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of the first week in Petach Tikvah.

It is odd how quickly a new place can become a home.

I have never felt so connected. I pop outside only to see people strolling up and down the tree-lined streets of this gorgeous city-town of mine, just to have a walk. I see children walking home from school, noses buried in their phones, cross-crossing the streets to subconciously make use of every bit of shade provided them. Older teens on their electric bikes zooming past, laughing and playing music out of their speakers.

I have learned which part of town is Russian, which part is religious, and which part I should never be caught in past 6 pm. I have witnessed the leisurely pace of Israeli life in combination with the grumblings of makolet cashier women who just "do not have the time for stupid Americans." Witnessed that nationalistic push against becoming too Western, too American, too loud for no reason (though being loud for a reason is not only forgiven, but encouraged).

I've found myself transforming into the Israeli I have always wanted to be, not the half-baked mutt of Russian-Israeli-American that I have become.

Some things have become second nature, like clicking the hallway light button before walking up the stairs in my apartment complex or turning a key two times before entering the room. I only look once before crossing the street because a second glance is a show of weakness that drivers will pick up on before speeding through the crosswalk.

I hang my clothes to dry in the sun, wear billowing dresses, and have learned to resist the urge to pet the stray cats that loiter in the shade on every street.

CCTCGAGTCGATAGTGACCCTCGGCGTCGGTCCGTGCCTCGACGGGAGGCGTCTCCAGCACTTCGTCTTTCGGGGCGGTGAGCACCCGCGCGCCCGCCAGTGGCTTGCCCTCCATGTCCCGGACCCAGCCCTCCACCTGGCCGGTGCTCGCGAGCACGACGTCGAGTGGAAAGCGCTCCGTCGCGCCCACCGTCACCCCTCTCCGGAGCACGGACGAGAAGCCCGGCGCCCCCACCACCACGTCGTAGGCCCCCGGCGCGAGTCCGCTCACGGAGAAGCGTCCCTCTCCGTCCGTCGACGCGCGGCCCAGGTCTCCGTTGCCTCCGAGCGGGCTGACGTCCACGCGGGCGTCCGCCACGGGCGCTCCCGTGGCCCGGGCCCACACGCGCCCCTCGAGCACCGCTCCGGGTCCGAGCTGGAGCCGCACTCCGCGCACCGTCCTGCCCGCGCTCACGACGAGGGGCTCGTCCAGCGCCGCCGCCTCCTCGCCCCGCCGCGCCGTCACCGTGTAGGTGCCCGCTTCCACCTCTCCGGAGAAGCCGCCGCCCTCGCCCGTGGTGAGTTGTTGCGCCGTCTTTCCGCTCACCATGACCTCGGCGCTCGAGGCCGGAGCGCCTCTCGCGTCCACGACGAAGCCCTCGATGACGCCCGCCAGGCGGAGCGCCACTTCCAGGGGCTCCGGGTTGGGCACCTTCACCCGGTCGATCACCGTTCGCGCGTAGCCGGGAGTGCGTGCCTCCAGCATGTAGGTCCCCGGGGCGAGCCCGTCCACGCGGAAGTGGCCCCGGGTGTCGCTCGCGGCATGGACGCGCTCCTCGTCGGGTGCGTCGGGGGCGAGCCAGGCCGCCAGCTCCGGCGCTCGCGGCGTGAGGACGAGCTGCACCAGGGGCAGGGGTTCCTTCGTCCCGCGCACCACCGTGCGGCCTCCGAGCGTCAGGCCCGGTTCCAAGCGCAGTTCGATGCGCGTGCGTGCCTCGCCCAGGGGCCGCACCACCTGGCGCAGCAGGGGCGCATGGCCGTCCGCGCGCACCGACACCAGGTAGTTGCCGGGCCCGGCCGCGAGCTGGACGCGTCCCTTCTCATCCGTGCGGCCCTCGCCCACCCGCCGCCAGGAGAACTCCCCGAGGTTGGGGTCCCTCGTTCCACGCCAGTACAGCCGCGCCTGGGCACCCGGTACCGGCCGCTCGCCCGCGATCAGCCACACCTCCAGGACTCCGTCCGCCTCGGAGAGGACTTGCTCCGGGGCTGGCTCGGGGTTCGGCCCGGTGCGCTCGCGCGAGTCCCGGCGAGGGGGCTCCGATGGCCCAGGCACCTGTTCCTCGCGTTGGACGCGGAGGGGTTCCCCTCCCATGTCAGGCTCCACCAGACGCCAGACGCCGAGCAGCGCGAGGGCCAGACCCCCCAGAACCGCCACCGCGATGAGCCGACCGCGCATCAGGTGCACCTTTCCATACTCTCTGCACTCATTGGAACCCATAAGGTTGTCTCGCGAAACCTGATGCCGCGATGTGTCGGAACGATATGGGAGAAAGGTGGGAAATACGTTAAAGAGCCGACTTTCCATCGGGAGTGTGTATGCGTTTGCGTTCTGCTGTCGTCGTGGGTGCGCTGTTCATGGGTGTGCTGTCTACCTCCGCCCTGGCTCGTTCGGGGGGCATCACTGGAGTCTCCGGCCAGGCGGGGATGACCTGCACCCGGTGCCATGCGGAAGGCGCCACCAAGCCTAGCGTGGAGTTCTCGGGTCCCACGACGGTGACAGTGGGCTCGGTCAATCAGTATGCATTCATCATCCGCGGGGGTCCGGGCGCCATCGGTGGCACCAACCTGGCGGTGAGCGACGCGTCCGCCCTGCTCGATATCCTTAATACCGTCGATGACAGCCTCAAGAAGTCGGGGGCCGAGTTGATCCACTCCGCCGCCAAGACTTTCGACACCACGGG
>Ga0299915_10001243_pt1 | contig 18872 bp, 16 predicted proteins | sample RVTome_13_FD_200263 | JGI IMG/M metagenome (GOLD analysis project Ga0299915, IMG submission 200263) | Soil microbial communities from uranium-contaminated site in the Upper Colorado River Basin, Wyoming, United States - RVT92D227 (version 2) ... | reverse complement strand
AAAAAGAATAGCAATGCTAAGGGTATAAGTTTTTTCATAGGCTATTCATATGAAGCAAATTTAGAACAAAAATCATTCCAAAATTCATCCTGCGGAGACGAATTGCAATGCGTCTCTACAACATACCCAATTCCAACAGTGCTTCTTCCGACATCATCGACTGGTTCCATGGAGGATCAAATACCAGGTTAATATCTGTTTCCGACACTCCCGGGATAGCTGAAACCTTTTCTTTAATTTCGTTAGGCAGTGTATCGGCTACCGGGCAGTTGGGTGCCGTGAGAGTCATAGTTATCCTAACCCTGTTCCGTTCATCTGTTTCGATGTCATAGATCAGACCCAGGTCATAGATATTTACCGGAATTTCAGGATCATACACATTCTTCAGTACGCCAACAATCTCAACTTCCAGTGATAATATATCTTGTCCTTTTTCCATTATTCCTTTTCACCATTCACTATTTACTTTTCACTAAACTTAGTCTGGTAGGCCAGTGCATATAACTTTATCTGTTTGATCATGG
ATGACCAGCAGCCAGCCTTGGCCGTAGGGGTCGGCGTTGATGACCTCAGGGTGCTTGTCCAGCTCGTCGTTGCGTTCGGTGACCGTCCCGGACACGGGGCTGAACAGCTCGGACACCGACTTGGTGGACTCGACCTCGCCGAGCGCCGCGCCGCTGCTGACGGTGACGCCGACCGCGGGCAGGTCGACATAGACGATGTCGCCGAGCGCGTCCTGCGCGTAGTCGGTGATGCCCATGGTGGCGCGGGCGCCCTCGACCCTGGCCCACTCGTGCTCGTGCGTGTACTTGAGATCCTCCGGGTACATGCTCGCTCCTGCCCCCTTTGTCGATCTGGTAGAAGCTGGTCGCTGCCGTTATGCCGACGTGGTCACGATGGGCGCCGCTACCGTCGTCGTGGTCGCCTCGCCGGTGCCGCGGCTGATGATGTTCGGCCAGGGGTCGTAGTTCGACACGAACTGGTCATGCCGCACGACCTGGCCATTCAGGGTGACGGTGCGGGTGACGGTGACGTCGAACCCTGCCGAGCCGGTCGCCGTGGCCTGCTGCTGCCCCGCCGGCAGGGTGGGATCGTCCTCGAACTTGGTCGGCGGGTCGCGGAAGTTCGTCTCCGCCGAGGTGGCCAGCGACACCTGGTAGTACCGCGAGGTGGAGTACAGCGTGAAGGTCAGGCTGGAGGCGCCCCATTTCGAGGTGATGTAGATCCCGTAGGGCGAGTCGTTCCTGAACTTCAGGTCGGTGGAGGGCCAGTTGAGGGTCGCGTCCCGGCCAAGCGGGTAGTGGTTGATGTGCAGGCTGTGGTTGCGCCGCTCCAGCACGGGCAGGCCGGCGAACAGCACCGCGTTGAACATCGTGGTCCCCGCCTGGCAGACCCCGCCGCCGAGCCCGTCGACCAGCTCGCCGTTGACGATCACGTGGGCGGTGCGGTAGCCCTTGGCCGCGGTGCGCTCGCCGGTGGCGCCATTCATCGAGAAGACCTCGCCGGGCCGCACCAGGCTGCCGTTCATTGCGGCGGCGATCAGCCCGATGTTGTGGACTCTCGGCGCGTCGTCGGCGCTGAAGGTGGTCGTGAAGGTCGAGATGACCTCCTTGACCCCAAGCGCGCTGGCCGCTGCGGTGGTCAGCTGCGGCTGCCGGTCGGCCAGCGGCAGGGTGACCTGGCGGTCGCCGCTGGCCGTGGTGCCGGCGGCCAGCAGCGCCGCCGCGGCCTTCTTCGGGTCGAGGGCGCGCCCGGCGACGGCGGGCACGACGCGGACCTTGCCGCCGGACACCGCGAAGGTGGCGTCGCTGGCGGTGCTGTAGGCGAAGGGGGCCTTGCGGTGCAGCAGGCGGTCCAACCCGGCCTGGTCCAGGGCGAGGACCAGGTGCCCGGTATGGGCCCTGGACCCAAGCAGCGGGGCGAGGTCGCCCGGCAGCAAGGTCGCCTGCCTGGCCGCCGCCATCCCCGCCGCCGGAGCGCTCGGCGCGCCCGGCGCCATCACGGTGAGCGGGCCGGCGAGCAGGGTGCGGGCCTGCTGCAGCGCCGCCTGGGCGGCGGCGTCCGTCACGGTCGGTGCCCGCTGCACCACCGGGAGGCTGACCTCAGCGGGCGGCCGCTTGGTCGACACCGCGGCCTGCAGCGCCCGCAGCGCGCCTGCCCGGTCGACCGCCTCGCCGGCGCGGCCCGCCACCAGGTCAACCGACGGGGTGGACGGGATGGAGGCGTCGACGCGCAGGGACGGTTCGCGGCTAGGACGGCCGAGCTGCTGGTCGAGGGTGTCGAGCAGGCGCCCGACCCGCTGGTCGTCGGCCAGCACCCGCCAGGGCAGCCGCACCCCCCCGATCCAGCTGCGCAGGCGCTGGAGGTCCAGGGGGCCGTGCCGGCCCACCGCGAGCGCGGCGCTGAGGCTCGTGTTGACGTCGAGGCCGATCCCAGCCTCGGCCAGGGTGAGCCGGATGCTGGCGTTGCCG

I haggle at the shuk, take the bus, walk everywhere, fight about politics, eat hummus with every meal, and appreciate shade more than I ever have before.

This place is my home. As if I was meant to be here, as if this is what I was missing my entire life.

I understand now why my father sighs, "Israel," with longing and why my mother sometimes still answers me with, "tov."

My skin has adjusted to the heat and the jarring disconnect between "outside" and "inside." The difference between the sweltering sun or a blasting air conditioner. My curly hair is not out of place and my body type is not something to be ashamed of, here. And listen....arak really is the best hard liquor. Don't fight me on this.

There is so much hard work to be done: teaching English to middle schoolers, learning Hebrew, and living with a set of roommates with strong personalities. But for now, I am enjoying the sunshine, the falafel, and the sense of Jewishness that pervades everything we do here.

Life goes on.

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